Have you noticed how often pro-lifers, unknowingly, use rhetoric that reinforces pro-abortion positions. For example, when we focus on the horrible and indefensible nature of late term abortion, we are suggesting that earlier abortions are less horrible and more defensible. This creates an artificial distinction between one human being and another human being based on how old it is, how developed it is or how large it is. That is not far from the pro-abortion position.
Another example of this relates to the revelations that some hospitals are doing what are called “live birth abortions.” This is where they induce a pregnant woman to give birth and then put the baby in a closet and let it die. Horrified pro-lifers have responded by talking about the fact that these hospitals are “killing living babies!”
As understandable as this outrage is, such language undermines the pro-life position. It suggests that there is a difference between killing someone inside the womb or outside. The reality is, whether they are put in closets to die or ripped apart in the womb, all abortions happen on living babies and we must be careful not to ever say or do anything which suggests otherwise.
We also get tricked into supporting the abortion lobby’s agenda by the way we talk about teen pregnancy. The abortion industry wants people to believe that when a teenage girl has a baby her life is over. She is doomed to be single forever, poor as a church mouse, uneducated, and on welfare for the rest of her life. Their goal is to convince people that abortion is her only hope.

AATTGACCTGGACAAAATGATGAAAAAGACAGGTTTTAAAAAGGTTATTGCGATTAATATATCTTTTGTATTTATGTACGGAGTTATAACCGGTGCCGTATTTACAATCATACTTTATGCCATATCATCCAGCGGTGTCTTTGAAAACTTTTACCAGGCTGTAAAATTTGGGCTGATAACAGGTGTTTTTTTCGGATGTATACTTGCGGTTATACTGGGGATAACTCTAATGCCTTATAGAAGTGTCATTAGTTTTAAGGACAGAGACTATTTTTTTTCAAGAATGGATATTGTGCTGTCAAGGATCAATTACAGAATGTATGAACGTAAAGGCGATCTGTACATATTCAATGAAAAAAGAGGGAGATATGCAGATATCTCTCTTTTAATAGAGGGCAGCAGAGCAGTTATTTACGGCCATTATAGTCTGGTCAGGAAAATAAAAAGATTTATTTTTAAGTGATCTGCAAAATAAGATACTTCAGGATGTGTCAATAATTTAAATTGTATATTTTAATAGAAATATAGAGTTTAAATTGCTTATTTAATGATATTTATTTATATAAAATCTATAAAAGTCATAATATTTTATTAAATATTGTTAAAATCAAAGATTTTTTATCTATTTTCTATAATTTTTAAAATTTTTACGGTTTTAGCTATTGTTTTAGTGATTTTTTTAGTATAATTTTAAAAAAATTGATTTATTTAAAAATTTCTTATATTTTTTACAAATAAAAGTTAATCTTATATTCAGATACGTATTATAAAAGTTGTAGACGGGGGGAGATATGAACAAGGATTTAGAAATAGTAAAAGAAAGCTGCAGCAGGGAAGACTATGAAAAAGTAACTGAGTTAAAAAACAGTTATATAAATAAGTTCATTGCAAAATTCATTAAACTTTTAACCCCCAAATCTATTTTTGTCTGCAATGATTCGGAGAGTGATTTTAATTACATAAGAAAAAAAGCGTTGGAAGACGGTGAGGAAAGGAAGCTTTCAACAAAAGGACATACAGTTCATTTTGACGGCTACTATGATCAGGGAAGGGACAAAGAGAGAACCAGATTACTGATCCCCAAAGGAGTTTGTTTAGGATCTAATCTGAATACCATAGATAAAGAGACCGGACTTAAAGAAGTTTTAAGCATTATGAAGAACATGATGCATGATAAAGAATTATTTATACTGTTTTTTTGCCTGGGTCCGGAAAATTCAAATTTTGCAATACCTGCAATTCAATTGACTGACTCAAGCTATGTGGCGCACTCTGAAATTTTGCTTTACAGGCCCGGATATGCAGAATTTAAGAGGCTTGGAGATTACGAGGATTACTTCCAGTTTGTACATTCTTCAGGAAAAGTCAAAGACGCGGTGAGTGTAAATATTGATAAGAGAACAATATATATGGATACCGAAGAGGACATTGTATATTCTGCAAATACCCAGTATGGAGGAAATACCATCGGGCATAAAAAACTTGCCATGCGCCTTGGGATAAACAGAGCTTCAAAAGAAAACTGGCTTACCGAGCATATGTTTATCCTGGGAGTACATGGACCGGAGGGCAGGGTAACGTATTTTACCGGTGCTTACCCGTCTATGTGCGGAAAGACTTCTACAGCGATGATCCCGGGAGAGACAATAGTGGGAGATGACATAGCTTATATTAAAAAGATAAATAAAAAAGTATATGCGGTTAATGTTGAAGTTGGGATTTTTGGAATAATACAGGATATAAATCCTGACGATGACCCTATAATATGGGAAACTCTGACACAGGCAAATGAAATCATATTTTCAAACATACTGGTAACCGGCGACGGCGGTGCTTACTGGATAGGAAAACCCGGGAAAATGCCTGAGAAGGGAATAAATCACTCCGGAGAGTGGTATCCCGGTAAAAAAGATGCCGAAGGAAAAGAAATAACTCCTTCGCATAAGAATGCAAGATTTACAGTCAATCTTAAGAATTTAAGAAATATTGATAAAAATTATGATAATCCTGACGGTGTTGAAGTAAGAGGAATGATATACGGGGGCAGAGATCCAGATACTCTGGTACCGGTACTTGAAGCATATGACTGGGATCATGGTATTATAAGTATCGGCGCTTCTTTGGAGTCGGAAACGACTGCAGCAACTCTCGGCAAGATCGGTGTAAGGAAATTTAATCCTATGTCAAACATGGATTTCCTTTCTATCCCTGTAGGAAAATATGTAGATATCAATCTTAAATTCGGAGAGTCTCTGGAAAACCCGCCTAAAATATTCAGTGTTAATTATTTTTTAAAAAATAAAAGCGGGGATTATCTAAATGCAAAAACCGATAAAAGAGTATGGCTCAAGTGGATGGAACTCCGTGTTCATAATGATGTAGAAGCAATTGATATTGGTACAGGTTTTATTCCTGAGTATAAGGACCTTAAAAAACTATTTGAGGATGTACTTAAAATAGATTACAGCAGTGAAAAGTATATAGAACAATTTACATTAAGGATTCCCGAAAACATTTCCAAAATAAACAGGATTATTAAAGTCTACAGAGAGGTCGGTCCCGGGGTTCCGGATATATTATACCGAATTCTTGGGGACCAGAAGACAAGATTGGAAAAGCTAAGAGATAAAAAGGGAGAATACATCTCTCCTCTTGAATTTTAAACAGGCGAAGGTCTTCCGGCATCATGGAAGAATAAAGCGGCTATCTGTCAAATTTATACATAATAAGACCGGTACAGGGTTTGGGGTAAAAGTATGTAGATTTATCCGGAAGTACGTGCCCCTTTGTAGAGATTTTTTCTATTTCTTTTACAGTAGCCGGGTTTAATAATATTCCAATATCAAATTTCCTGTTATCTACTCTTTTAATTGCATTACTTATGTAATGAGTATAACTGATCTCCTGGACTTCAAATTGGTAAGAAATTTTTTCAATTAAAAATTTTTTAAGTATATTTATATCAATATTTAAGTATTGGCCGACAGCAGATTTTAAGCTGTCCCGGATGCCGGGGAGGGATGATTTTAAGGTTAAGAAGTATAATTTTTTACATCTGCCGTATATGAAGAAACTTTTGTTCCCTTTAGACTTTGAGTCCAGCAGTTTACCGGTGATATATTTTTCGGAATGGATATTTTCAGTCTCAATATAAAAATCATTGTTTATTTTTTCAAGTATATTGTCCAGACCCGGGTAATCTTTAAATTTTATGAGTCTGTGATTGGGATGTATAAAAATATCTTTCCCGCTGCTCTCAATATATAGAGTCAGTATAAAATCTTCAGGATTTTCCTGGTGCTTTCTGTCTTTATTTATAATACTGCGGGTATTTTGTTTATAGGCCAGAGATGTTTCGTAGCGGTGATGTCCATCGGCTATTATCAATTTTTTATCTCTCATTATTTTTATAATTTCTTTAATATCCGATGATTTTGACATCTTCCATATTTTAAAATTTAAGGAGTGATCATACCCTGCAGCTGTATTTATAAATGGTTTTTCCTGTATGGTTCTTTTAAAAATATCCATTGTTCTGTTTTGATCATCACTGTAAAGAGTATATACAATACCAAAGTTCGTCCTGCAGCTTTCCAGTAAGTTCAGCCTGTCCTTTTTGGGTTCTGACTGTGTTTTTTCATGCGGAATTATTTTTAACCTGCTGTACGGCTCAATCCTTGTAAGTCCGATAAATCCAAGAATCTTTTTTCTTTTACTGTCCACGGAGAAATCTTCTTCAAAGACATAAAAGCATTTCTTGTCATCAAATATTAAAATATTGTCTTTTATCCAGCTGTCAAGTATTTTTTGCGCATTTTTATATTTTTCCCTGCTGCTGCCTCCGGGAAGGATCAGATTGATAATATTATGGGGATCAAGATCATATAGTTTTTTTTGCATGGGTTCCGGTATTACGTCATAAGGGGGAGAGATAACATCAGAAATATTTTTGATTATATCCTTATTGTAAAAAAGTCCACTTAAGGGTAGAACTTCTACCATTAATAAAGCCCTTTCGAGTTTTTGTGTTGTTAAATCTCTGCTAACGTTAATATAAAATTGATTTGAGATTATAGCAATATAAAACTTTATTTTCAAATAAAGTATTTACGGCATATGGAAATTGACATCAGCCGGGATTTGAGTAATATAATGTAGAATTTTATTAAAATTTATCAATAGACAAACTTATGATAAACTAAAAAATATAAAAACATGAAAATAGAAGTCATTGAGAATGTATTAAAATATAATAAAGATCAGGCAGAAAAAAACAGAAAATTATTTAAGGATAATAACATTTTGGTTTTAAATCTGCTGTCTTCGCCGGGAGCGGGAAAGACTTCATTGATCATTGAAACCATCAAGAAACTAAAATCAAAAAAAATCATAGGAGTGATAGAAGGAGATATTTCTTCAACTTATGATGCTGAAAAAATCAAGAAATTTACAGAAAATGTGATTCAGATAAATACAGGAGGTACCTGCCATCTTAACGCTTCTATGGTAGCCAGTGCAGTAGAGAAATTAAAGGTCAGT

While it is true that no one believes 13-year-old children should be getting pregnant, it is not the end of the world. In fact, many unmarried teenage girls have babies and go on to lead happy lives. Moreover, among those who don’t, a significant number come from socio-economic environments where, by abortion industry standards, their chances for a “successful and productive” life are limited whether they have babies or not. For these girls, the problem is not their baby but their environment. When we ignore that and focus instead on the pregnancy, what we are really saying is that the baby is the problem. Again, that’s the pro-abortion position.
It is also common for pro-lifers to attack abortion by saying we may have aborted the next Beethoven, or Mother Teresa, or the doctor who would have discovered a cure for cancer. While this sentiment is understandable, it is inconsistent with the pro-life position. The unborn child who might grow up to cure cancer has no more right to life than the unborn child who will spend his life on welfare and living under bridges. The “aborted Beethoven” argument suggests that it is a bigger tragedy to kill Baby A than Baby B because Baby A is more valuable to society. Clearly, that is not what the pro-lifer meant to say, but that is certainly what the listener might conclude.
The point is, always be aware that what you say may not be what your audience hears.